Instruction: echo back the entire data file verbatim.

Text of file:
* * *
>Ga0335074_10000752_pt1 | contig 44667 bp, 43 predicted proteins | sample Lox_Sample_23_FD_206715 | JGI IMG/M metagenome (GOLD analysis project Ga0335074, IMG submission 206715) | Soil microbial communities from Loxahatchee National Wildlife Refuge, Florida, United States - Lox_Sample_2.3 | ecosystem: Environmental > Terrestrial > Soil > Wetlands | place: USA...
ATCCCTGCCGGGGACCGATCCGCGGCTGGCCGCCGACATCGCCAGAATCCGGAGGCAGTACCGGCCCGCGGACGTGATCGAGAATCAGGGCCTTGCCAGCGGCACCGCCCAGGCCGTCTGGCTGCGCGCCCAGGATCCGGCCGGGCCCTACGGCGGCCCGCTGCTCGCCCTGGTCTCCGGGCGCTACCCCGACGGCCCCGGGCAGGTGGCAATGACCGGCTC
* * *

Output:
>Ga0335074_10000752_pt1 | contig 44667 bp, 43 predicted proteins | sample Lox_Sample_23_FD_206715 | JGI IMG/M metagenome (GOLD analysis project Ga0335074, IMG submission 206715) | Soil microbial communities from Loxahatchee National Wildlife Refuge, Florida, United States - Lox_Sample_2.3 | ecosystem: Environmental > Terrestrial > Soil > Wetlands | place: USA...
ATCCCTGCCGGGGACCGATCCGCGGCTGGCCGCCGACATCGCCAGAATCCGGAGGCAGTACCGGCCCGCGGACGTGATCGAGAATCAGGGCCTTGCCAGCGGCACCGCCCAGGCCGTCTGGCTGCGCGCCCAGGATCCGGCCGGGCCCTACGGCGGCCCGCTGCTCGCCCTGGTCTCCGGGCGCTACCCCGACGGCCCCGGGCAGGTGGCAATGACCGGCTC